This page is for information relating to the proposal to meet the shortage of school place in Brighton and Hove by creating a Free School.
University of Brighton Academy Trust gets approval for a Free School in Brighton and Hove.
View our latest blog post here
DO WE NEED A NEW FREE SCHOOL IN BRIGHTON & HOVE? WHAT ARE THE OPTIONS?
The research team at the Campaign for Education have been busy looking at the data and the legislation. They conclude that there are viable alternative options – that could be much better than the free school option. Read the article here: Do we need a new free school in the city?
LISTEN TO THE DEBATE ON A RADIO BROADCAST
UCU and NUT reps Nadia Edmond and Paul Shellard were recently interviewed on Radio Free Brighton by Davy Jones about the University of Brighton Free School Proposal. You can listen to the interview here
LETTER SENT TO SCHOOL GOVERNORS
Here’s the text of a letter sent to the Chairs of all School Governing Bodies in the city:
I’m sure you know that the city needs to consider how to create more secondary school places to meet rising demand. Some local authorities are providing more school places by building satellite centres to existing schools (examples here and here). This is entirely acceptable to the Department for Education – see paragraph 7 of the DfE’s guidance on School Organisation. The Local Government Association has also published case studies. This document suggests that demand can be met through school expansions and the creation of annexes to existing successful schools or through the creation of new schools that, currently, usually have to be academies or free schools. While the creation of free schools can be the easiest option there is some consensus that they are not necessarily the best option and page 15 of the Local Government Association document confirms that this was Brighton & Hove City Council’s position. However, the Council now seems to have abandoned its preferred option in favour of asking a very new Academies Trust, with no experience of running schools in the city, to establish a free school in the city. Generally, if a Council proposes a new school for their area, the DfE requires the Council to carry out a full consultation and impact assessment. This did not happen in Brighton & Hove but a public consultation on how to meet the need for more secondary school places in the city has now been organised for Thursday June 18th at 7pm at the Brighthelm Centre. Local MPs and councillors, the Academies Trust, a head teacher, the NUT and the university lecturers union (UCU) are expected to speak at the meeting. Invitations to the meeting have been sent to every head teacher in the city and to teachers and others. I think it essential that all school governors are aware of this important consultation and able to decide if they wish to attend and express their views.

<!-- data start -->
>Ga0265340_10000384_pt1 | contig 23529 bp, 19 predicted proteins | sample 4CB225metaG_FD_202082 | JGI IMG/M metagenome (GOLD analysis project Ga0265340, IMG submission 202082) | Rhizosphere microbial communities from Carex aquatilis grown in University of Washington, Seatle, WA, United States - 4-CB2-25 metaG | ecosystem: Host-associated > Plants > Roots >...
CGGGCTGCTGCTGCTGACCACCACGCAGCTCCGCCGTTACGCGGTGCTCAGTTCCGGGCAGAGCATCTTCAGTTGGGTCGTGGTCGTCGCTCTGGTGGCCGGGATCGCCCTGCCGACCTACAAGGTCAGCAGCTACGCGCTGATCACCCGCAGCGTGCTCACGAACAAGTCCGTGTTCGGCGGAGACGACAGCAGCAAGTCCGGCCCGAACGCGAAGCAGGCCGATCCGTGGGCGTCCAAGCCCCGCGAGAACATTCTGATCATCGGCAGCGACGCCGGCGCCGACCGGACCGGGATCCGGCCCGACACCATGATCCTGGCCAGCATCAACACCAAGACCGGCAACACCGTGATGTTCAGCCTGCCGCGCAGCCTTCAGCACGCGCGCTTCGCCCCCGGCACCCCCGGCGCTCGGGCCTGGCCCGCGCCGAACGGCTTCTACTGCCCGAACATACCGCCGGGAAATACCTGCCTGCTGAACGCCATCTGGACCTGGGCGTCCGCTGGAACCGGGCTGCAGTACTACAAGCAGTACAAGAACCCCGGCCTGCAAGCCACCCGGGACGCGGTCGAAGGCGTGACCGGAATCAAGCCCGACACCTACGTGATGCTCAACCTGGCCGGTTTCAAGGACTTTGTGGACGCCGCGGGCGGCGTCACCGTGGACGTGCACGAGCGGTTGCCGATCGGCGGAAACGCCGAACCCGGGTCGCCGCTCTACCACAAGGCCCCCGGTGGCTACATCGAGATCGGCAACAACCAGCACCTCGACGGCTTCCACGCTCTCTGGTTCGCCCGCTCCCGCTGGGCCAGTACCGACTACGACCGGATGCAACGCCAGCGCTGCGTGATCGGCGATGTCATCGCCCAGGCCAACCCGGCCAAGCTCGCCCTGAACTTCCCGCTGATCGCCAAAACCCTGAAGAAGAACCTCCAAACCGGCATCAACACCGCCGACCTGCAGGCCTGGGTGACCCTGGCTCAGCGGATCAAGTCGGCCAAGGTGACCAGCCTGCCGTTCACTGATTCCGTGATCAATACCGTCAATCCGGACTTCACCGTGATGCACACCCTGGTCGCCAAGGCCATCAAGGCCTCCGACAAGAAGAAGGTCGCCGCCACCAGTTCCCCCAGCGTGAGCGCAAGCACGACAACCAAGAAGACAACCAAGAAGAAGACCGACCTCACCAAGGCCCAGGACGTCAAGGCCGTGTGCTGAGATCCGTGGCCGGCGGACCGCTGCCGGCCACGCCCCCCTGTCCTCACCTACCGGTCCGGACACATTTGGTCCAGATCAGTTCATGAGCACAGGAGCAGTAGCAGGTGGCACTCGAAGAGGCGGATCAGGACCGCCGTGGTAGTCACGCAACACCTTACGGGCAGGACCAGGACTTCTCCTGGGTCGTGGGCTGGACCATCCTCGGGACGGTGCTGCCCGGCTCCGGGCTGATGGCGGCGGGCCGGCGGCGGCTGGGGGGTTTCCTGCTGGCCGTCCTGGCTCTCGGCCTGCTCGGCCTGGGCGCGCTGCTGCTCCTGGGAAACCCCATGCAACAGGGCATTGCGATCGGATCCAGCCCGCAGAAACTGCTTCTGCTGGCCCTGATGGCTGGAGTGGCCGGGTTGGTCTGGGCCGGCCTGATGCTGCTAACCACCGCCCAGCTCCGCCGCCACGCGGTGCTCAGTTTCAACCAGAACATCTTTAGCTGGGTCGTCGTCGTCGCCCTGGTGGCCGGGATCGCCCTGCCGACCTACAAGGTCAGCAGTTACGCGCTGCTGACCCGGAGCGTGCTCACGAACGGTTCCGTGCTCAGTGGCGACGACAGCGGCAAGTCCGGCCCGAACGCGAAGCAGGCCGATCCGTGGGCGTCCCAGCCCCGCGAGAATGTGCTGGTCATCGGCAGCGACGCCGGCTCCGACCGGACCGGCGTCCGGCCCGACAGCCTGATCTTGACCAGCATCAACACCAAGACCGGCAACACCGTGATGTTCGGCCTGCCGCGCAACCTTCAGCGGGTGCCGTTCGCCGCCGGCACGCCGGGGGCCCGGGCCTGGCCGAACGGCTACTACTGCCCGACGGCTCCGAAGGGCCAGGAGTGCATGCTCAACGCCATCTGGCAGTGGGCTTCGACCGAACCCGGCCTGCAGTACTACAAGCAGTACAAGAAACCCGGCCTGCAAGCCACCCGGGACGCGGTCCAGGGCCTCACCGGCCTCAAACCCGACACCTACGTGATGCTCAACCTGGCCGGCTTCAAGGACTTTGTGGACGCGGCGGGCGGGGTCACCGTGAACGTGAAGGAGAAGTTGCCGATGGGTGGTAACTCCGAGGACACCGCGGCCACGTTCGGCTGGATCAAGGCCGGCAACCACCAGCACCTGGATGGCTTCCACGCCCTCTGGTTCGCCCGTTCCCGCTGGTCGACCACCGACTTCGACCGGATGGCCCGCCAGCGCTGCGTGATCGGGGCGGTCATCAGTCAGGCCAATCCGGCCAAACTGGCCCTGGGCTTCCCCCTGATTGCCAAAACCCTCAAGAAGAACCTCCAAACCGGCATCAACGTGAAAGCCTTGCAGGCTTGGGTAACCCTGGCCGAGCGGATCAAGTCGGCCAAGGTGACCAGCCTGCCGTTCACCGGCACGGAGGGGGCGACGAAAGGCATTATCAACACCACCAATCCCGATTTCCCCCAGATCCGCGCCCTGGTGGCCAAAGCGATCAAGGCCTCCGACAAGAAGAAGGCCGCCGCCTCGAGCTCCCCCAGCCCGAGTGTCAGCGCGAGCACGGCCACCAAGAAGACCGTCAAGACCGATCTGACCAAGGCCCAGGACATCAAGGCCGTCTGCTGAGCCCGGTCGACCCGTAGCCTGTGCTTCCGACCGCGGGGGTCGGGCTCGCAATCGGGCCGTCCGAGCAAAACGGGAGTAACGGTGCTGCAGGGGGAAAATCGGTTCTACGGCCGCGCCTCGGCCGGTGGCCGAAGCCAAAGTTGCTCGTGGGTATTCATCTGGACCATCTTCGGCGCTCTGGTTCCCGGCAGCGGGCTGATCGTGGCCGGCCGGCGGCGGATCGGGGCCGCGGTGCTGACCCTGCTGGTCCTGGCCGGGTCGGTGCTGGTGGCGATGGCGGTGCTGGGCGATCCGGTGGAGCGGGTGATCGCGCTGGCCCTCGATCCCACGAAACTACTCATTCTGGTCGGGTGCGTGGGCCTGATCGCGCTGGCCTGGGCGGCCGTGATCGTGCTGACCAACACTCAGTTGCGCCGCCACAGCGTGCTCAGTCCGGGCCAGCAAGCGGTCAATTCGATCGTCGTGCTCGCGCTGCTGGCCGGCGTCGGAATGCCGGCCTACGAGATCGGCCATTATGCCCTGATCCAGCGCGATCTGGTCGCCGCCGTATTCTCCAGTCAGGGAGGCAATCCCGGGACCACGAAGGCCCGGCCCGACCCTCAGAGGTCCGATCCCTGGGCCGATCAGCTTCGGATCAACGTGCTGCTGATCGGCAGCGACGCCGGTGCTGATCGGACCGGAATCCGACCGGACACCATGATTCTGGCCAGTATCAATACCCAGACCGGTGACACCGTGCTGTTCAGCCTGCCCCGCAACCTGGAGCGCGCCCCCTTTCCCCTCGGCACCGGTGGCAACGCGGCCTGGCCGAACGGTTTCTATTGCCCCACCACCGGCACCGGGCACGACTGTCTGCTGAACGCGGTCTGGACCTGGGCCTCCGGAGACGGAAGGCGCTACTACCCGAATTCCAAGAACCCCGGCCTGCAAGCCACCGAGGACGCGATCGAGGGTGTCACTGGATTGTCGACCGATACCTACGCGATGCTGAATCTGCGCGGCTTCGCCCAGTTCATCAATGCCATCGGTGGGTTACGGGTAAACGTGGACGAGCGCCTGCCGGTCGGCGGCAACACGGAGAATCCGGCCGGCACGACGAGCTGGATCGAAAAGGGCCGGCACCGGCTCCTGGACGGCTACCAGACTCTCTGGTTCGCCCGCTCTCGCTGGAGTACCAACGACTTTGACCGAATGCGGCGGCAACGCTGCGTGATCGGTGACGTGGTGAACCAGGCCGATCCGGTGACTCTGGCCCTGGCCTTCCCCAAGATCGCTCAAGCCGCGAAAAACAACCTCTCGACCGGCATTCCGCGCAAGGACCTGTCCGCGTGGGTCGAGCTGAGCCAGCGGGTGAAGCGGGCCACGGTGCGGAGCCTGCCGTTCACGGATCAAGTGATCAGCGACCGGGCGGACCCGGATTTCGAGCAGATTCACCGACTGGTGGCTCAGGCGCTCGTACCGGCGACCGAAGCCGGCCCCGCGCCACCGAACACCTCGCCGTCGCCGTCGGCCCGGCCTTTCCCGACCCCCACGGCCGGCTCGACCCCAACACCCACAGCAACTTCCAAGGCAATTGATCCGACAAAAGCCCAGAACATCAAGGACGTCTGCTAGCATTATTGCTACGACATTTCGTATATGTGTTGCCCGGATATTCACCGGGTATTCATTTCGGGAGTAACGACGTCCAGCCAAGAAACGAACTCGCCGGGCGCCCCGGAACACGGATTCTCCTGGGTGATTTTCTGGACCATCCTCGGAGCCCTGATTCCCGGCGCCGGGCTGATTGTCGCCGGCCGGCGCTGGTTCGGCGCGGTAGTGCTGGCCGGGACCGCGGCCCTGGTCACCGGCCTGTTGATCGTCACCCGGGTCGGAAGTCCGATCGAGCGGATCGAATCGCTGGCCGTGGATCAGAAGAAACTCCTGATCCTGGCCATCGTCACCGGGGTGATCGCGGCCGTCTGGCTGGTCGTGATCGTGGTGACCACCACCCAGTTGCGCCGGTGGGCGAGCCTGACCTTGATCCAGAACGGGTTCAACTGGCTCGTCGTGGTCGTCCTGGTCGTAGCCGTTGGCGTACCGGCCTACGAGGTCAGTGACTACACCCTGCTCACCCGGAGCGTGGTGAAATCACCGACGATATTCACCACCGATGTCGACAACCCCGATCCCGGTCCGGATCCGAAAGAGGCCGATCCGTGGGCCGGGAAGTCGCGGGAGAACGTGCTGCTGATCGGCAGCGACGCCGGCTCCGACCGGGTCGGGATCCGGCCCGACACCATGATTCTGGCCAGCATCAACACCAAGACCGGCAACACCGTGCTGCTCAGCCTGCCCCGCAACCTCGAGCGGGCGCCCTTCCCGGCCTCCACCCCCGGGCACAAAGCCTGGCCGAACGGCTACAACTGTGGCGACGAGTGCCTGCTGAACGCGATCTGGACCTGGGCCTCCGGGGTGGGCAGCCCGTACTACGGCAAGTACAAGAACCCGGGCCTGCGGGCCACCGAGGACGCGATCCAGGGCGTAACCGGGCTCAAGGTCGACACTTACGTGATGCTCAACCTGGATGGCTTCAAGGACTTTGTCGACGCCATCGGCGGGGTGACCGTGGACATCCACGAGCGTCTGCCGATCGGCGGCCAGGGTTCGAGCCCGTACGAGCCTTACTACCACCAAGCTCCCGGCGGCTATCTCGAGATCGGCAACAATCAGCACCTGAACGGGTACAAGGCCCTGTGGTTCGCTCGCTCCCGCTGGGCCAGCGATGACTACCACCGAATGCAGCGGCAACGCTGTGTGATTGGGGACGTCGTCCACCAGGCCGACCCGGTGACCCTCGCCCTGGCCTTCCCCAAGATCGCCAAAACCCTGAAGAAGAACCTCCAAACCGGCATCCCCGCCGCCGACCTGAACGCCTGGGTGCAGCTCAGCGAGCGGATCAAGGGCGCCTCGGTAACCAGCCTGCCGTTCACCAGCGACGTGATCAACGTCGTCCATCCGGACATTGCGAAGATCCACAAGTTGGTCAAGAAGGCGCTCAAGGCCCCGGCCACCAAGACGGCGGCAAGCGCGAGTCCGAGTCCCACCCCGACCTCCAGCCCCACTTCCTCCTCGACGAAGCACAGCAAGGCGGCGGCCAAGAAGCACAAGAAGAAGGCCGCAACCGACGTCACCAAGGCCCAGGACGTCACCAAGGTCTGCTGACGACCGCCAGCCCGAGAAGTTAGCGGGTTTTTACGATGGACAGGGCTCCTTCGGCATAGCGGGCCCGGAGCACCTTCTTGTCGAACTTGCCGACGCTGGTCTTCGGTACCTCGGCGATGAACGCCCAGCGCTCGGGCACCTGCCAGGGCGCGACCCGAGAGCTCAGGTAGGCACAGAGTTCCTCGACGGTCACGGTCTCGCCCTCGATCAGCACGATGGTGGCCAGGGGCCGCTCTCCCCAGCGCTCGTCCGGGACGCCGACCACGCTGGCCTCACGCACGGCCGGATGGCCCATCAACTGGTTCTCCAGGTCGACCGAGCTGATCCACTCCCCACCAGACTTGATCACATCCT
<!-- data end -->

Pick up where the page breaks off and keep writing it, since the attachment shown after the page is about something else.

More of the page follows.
A STATEMENT FROM THE TEACHERS AND LECTURERS
Teachers and lecturers in Brighton (the very people the Government keep telling us are best placed to run schools free from external interference) believe that before parents make up their mind on the need or otherwise for a free school in the city they might want to consider a number of questions. No one disputes that more secondary school places are needed in the city but the question is: should we be finding ways of providing more places in existing schools or opening a new Free School? The funding is there and alternative options exist. Free Schools are unpopular: You Gov found only 25% support for the creation of new Free Schools; many have concluded Free Schools are socially divisive; they drain funds from education budgets that are available for all schools and the Public Accounts Committee concluded that ‘the … oversight arrangements for Free Schools are not yet working … to ensure… public money is used properly’. Take a look at the statement from the unions representing teachers and lecturers (the NUT and the UCU): https://anewschoolforbrighton.wordpress.com/
PETITION FOR MORE ACCOUNTABLE AND INCLUSIVE LOCAL AUTHORITY SCHOOL PLACE
If you want to support the call for more accountable and inclusive local authority places instead of a Free School in Brighton – please sign the petition: https://www.change.org/p/brighton-and-hove-city-council-university-of-brighton-academy-trust-create-new-secondary-school-places-for-brighton-within-local-democratic-accountability
And see the letter here from Campaign member Dave Sang, published in the Argus on Monday 27 April.
NATIONAL ARTICLES ON FREE SCHOOLS
A piece from the Local Schools Network: here
A bulletin from the Anti Academies Alliance: here
WHY DO SOME UNIVERSITIES WANT TO SET UP TRUSTS TO SPONSOR ACADEMIES?
Why are some universities willing to support some schools to leave their local authorities and become academies? Why do university trusts want to privilege and work especially closely with schools in competition with other local schools? Are there reputational and financial risk to universities and educational risks to the pattern of local education and partnerships between schools? Do these new arrangements undermine the ability of universities to carry our independent research into government policy? Are these arrangements democratically accountable to local communities or in the public interest? This guest post by Nadia Edmond and Aidan Pettitt begins to discuss some of these questions of particular relevance locally given the recent press reports of the University of Brighton proposal to open a free school in Brighton Continue reading